During the conference, GCI Executive Director Nedra Sims Fears, said that, as part of the broader plan to revitalize the Greater Chatham area, the initiative set out to attract more homebuyers. It works with Federal Reserve Bank to find investors who would be willing to buy older homes, renovate them in ways to make them more attractive to millennial homebuyers and sell them and sell them at profit.

“We partner with an organization called the South Side Community Investors, which is classically a trade group of real estate developers in our neighborhood,” Sims Fears explained in the follow-up interview. “And we have an annual forum — the State of Greater Chatham [forum].”

During the forum, she explained, they give information on income and housing market trends in the area. And, since the market can vary a great deal even within a single neighborhood, they provide “micromarket’ level data.

“We had [the forum] two times, and we attracted around 150-176 people, so it’s very popular,” Sims Fears said.

To help attract homebuyers, GCI puts together a map highlighting neighborhood amenities such as local businesses and schools.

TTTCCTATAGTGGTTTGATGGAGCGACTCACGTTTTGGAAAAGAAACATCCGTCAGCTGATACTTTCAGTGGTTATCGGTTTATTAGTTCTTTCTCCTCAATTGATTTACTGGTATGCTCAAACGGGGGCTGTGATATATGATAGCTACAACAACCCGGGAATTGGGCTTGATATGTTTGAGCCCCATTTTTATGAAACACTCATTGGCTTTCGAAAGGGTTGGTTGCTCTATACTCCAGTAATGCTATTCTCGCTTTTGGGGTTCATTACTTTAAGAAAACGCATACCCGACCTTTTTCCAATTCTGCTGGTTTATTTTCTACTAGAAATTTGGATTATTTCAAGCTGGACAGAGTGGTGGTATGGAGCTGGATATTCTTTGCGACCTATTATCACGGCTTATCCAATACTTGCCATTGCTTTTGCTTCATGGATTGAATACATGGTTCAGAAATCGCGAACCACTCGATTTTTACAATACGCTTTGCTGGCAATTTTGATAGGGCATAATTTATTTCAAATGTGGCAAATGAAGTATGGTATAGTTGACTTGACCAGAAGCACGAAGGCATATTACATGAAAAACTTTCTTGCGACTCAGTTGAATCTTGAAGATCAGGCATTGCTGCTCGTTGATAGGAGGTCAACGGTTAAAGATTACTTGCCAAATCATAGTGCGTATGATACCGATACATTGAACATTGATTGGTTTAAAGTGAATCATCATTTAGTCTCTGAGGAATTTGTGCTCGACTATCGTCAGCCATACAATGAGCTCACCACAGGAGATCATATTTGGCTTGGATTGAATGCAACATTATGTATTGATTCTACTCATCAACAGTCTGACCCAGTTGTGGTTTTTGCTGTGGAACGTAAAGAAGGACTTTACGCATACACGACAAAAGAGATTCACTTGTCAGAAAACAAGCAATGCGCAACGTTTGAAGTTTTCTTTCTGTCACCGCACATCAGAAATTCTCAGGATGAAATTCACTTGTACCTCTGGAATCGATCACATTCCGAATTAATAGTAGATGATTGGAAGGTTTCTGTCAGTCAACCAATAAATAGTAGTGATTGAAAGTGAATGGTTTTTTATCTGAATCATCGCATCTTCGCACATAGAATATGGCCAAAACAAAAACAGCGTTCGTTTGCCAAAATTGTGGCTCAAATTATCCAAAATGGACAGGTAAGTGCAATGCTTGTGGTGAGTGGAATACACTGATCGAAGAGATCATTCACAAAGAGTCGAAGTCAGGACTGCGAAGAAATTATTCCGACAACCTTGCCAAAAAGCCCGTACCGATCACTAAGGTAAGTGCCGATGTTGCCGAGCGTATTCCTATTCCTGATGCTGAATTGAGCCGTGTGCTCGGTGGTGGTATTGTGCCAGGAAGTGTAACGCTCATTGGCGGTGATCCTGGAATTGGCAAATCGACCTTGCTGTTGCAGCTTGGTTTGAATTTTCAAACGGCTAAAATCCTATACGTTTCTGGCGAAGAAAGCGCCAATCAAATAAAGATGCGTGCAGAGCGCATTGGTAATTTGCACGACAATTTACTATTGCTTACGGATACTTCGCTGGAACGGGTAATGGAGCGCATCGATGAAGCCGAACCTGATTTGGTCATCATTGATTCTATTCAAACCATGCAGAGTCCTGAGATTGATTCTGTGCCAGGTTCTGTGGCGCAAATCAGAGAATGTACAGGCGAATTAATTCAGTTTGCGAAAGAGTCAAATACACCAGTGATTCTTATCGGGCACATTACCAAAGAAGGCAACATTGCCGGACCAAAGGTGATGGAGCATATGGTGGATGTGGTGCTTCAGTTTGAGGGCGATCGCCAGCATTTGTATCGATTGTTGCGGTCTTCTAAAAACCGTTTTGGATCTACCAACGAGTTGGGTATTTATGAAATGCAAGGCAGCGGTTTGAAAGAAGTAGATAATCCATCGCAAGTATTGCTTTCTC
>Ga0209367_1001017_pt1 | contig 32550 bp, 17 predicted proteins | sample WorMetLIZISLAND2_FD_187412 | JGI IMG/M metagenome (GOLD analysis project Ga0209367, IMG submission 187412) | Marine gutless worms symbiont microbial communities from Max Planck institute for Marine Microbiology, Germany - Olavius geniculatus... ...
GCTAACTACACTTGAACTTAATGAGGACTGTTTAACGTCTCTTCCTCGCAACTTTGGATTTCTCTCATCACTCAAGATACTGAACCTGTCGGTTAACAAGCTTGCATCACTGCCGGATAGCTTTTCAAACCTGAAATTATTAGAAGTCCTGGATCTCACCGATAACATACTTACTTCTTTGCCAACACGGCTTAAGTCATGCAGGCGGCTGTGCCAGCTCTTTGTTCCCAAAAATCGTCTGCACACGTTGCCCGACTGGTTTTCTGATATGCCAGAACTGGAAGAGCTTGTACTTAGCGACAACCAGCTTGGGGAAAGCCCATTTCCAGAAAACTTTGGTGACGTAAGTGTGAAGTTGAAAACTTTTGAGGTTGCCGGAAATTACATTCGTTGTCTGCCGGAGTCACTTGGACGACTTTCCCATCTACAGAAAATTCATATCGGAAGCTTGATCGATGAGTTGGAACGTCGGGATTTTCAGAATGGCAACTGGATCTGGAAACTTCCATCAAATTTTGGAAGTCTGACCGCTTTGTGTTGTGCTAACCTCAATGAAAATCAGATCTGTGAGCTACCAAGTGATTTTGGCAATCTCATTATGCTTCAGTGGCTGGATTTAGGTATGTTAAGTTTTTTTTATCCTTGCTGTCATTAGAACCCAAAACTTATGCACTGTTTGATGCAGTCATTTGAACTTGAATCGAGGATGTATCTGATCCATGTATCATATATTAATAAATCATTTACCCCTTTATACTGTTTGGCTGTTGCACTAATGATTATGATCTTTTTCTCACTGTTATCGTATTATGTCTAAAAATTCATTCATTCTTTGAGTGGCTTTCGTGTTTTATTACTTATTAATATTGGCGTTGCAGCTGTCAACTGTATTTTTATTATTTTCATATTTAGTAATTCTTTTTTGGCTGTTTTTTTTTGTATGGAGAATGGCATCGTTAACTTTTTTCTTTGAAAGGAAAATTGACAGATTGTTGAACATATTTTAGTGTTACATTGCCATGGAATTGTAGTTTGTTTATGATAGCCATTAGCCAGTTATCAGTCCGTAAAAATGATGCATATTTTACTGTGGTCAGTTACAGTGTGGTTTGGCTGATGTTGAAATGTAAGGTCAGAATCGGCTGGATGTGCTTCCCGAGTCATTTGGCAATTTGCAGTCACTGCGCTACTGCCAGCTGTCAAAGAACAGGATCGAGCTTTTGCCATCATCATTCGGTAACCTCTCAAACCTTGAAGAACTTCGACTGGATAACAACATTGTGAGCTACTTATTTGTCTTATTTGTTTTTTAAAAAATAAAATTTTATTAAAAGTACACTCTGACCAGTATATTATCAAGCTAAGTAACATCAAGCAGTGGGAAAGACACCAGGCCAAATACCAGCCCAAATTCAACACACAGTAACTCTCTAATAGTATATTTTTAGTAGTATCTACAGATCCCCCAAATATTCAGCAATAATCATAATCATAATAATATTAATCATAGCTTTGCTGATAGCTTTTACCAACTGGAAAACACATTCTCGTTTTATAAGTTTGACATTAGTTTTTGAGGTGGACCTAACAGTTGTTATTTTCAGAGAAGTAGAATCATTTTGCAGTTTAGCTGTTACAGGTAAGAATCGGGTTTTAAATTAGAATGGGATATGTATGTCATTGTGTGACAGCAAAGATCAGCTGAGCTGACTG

“People assume we don’t have good neighborhood schools [on the South Side], and we do,” Sims Fears said. “And we put out map so, when people come to the area, they want to see that this is a full service neighborhood where they can find doctors, childcare.”

And the initiative “practic[es] tactical urbanism” by investing in public art and public events.

“[People] want to have events in their communities, which are seasonal, so people don’t have to go downtown, people don’t have to go to Hyde Park,” Sims Fears said.

Later during the conference, Vickie Lakes-Battle, the executive director of IFF nonprofit lender, praised Chatham community’s ability to rally around issues.

“Chatham block clubs — when they decide to organize on those issues, they shut stuff down if it’s not aligned to their priorities, if the information gets into their hands,” she said

According to the April 4, 2019 report by the DePaul University’s Institute of Housing Studies, between 2017-18, the number of home sales has increased “from 1,105 to 1,182”

“This 7 percent increase was greater than the increase in single-family sales activity citywide, where single-family sales activity declined by 1.3 percent over the same period,” the report stated. “The median sales price for single-family homes in the GCI area increased from $72,500 in 2017 to $74,000 in 2018. This 2.1 percent increase also exceeded the citywide increase of 0.9 percent.”

Furthermore, the report explains, the real estate prices seem to be going up. However, the increases weren’t the same across the board. Greater Grand Crossing has seen the highest increases, followed by Auburn-Gresham, while Chatham has seen declines in both the number of sales and the housing prices.